This study aims to model the environmental suitability of two Tasmanian Eucalyptus species (E. delegatensis and E. obliqua), under current and future climatic conditions, to assess the implications any potential changes to distribution may have on future fire activity. We focus on E. delegatensis and E. obliqua because they are dominant species in both dry and wet forests and their current distributions suggest different limiting factors. The current distribution of E.delegatensis suggests that temperature is an important determinant of this species’ distribution, as it is restricted to cooler, sub-alpine areas in Tasmania and the Australian Alps [21]. In contrast, E. obliqua, with a broad south eastern Australian range, appears not to be limited to areas with lower temperatures, and is more moisture dependent [21]. As a result, they may exhibit contrasting changes to their future distributions, potentially enabling general rules for application to other species to be identified. We test the null hypothesis that there will be no change in climate suitability for E. delegatensis or E. obliqua over the next century in Tasmania.

2. Method

Environmental suitability under current and future climate conditions for two Eucalyptus species (E. delegatensis and E. obliqua), was modelled using an ensemble of Species Distribution Models (SDMs) and Global Climate Models (GCMs). Areas where suitability is projected to increase, decrease or remain unchanged between the time periods are mapped and the extent of suitability for each species across Tasmania quantified.

2.1. Modelling Platform (The BCCVL)

All analyses were completed in the Biodiversity and Climate Change Virtual Laboratory (BCCVL) [27], an online modelling platform which provides integrated tools and datasets for climate change and species distribution analyses, with high powered computational and storage capacities.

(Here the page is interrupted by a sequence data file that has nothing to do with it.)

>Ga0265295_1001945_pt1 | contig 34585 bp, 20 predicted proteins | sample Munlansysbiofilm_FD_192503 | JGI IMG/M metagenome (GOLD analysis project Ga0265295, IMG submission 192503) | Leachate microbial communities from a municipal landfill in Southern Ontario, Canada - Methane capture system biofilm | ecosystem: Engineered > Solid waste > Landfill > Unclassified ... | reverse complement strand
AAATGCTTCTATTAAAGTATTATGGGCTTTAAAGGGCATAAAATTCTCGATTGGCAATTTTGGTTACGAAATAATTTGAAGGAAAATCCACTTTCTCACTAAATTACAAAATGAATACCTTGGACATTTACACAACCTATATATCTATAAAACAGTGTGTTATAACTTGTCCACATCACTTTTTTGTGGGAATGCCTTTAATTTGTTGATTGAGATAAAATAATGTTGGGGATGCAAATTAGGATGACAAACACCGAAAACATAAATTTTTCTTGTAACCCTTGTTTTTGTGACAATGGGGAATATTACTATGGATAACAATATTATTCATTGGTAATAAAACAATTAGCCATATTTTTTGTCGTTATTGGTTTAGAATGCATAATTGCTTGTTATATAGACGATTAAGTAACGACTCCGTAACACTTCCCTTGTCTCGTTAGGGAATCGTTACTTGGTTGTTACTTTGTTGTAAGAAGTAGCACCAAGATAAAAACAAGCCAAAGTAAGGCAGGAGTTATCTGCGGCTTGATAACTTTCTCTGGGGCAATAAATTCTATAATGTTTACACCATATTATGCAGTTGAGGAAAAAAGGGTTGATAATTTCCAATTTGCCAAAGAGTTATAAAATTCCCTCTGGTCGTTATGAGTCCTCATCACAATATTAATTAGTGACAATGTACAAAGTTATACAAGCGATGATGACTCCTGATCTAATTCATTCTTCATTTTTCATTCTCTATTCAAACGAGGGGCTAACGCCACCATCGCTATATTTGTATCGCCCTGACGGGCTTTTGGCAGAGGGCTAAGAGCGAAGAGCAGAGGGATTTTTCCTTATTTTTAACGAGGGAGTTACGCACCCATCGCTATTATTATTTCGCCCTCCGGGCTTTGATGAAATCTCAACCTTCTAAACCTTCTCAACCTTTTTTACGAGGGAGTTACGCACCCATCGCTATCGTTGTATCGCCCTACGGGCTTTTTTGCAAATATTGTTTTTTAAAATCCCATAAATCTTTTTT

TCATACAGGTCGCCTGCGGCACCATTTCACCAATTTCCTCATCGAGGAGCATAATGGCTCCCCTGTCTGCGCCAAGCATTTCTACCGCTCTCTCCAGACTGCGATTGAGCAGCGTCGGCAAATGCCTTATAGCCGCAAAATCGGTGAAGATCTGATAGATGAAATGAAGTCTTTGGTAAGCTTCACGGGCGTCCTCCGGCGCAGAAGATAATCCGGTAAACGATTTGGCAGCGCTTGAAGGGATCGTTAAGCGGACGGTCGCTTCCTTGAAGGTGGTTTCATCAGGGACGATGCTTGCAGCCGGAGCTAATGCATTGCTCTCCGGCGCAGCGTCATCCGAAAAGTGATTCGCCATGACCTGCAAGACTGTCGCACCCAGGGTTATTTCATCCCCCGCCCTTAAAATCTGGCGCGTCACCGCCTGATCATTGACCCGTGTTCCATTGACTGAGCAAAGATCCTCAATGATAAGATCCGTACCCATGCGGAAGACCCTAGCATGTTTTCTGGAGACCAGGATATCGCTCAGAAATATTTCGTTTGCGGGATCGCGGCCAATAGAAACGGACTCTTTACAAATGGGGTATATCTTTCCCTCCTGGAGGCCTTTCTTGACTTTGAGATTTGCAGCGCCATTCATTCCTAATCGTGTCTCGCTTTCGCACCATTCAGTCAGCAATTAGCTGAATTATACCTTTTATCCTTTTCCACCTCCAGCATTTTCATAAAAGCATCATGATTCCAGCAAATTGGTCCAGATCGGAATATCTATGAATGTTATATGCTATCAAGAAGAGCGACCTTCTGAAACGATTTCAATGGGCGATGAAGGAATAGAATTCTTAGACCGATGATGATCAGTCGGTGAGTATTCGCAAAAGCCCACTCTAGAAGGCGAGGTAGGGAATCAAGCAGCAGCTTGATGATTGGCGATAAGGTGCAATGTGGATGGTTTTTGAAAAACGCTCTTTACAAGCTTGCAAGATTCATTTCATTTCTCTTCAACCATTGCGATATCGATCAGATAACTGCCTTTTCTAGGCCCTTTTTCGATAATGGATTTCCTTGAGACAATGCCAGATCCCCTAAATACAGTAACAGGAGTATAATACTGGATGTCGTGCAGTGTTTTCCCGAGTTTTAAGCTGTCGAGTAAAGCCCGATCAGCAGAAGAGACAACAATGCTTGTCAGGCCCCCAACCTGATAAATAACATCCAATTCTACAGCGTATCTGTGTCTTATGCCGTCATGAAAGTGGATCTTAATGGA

2.2. Species Occurrence Data and Preparation

Species occurrence data for E. delegatensis [28] and E. obliqua [29] was imported from the Atlas of Living Australia (ALA) (https://www.ala.org.au/). The ALA is a nationwide database containing 9553 occurrence records for E. delegatensis, and 34,403 for E. obliqua. These records were cleaned to remove potentially low-quality records—those from before 1960, situated outside Australia, listed as preserved specimens or of unrecognised occurrence status and those flagged as an outlier for one or more bioclimatic layers. This data cleaning process is crucial, as it reduces discrepancies in the definition of the climatic conditions under which a species can occur caused by erroneous occurrence data [30,31]. Occurrence points arranged in rows indicative of human planting were retained in the data, as they were unlikely to be receiving maintenance and not flagged as preserved specimens. Species occurrence points nationwide, rather than a restricted Tasmanian subset, were used in the training of the models so that the full range of environmental conditions under which the species can survive and reproduce were best represented. After cleaning, 7639 records for E. delegatensis and 30,788 for E. obliqua remained. The dataset has been published for open access via Mendeley Data [32].
The current distribution of E. obliqua spans the coast of southeast Australia and is widely distributed in Tasmania, particularly along the north and east coasts, while E. delegatensis is restricted to subalpine forests in southeastern Australia and Tasmania.

2.3. Species Distribution Models

The distributions of the two Eucalyptus species under recent climatic conditions, between the years 1960–1990, were modelled using the cleaned data. Three different SDM algorithms were used to model the distributions, chosen to represent a range of algorithm types. The two algorithm types used were machine learning models and statistical models (listed in Table 1, with a description of their strengths and weaknesses). Default configurations (see Supplementary Methods S1) and generation of pseudo absences were used for each of the three models.